In preparation for the 2023 general elections, it is pertinent to x-ray some of the pitfalls occasioned as a result of the romantic relationship between some so-called political elites and the media.
By way of introduction, Nigeria is known to be Africa’s powerhouse when it comes to international politics, especially as one of the most politically inclined countries on the continent.
However, the once most regarded country in terms of political participation is now tilting towards what can be best described as the “commercialisation of media contents,” thereby affecting the democratic fabric of its political system.
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As the 4th estate of the realm, it is the onus and core responsibility of the press to present news in a balanced and objective way, as against what is dominant today.
Media and influence
Media has a huge influence on the audience because it is directly stuck in the mind of the viewer/audience. This means the media has the potency of setting an agenda for the people to follow. It is in this light that political gladiators employ the potentialities of the media to colourise their aspirations in a bid to gain goodwill and public acceptance.
Now, what does commercialisation mean in terms of media?
Commercialisation means paid news. News is no longer about reporting timely occurrences or events, it is now about packaged broadcasts or reports sponsored or paid for by interested parties. Paid news means when a person pays money to a journalist or news channel to cover a particular aspect or angle of a story.
According to Willie Nnorom, news commercialisation is “a phenomenon whereby the electronic media report as news or news analysis, a commercial message by an unidentified or unidentifiable sponsor, giving the audience the impression that news is fair, objective and socially responsible.”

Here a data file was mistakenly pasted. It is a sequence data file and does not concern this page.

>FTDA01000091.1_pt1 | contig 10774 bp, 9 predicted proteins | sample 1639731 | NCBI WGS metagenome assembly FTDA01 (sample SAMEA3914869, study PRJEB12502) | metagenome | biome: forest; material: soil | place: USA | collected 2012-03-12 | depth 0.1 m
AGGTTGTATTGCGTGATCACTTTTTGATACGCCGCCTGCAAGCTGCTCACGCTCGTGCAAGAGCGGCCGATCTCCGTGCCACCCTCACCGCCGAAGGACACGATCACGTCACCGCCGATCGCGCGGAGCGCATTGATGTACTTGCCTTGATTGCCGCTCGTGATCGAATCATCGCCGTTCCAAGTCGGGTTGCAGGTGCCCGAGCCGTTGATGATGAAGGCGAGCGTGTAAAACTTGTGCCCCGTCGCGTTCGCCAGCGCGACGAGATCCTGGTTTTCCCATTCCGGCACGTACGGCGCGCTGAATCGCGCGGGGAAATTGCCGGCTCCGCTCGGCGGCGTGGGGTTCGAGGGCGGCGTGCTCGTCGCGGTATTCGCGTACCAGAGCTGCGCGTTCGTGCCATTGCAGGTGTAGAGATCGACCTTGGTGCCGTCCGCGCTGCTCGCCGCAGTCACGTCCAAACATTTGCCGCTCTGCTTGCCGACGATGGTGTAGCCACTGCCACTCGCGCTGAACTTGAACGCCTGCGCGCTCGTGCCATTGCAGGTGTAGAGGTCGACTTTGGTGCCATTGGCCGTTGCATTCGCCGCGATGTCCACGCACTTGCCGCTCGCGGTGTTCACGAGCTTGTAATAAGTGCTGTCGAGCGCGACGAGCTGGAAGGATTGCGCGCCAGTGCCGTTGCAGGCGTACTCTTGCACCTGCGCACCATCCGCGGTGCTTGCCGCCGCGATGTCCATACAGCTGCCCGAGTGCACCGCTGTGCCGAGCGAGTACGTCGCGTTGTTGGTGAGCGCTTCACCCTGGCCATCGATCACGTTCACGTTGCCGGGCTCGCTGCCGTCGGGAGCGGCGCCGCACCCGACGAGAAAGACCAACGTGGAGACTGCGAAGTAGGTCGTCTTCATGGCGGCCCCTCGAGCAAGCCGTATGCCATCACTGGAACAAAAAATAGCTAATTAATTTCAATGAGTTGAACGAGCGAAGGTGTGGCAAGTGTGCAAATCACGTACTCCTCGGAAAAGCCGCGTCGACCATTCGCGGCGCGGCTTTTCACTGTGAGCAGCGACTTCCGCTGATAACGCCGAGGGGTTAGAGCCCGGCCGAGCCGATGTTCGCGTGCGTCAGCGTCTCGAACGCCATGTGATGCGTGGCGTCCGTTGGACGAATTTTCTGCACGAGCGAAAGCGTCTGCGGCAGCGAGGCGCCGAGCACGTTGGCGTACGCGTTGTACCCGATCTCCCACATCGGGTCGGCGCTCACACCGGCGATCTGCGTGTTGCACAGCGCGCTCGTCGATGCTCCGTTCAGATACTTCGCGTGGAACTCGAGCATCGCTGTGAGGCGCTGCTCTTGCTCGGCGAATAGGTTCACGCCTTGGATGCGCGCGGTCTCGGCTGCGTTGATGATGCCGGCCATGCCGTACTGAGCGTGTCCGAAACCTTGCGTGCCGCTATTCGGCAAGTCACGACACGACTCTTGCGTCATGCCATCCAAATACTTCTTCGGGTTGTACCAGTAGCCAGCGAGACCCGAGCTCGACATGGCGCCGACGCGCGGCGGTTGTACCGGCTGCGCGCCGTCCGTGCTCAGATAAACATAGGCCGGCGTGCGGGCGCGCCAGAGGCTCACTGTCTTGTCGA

Commercialisation of media depends upon it because income revenue is the main problem.
In traditional media like print media, which undergo various challenges to get an income source, they have mainly two sources – advertisement and paid news.
Hence, media houses see this anomaly as one of the economic ways of generating revenues to sustain themselves.
Going forward, commercialisation can also be engineered by the ownership factor, a parasite that has eaten deep into the democratic fabric of our country.
What was considered an aberration has now become a norm whereby politicians influence media contents for political gains.
The media has deviated from ethical principles of journalism in the name of dancing to the tunes of the pipers in the corridors of power.
It saddens me to see the media promoting the ideals of their proprietor, especially during the electioneering process. A vivid example is a recent scenario displayed by a popular national newspaper promoting the candidacy of their proprietor who for many Nigerians should have retired from politics, considering his health status.
How would a national newspaper ignore the ethics of journalism just to fulfill the ill-gotten desire of its owner? What is the essence of good journalism if the only way to sell a candidate to the public is by slanting news stories? Isn’t it a better idea to give all candidates equal representation than politicking the media in the guise of practicing journalism?
It is high time Nigerian media embraced the basic tenets of journalism as intended, with global best practices.
There is more gain to be independent of external control and influence of media contents than falling prey to ownership factor.
We must leave behind the practice of wining and dining with politicians who ought to be held accountable for their actions as ethical journalism demands, instead of promoting them as saints before an election. A free press is achievable if we stick to the ethics of journalism!
- Arogbonlo Israel, a journalist and good governance advocate, writes from Lagos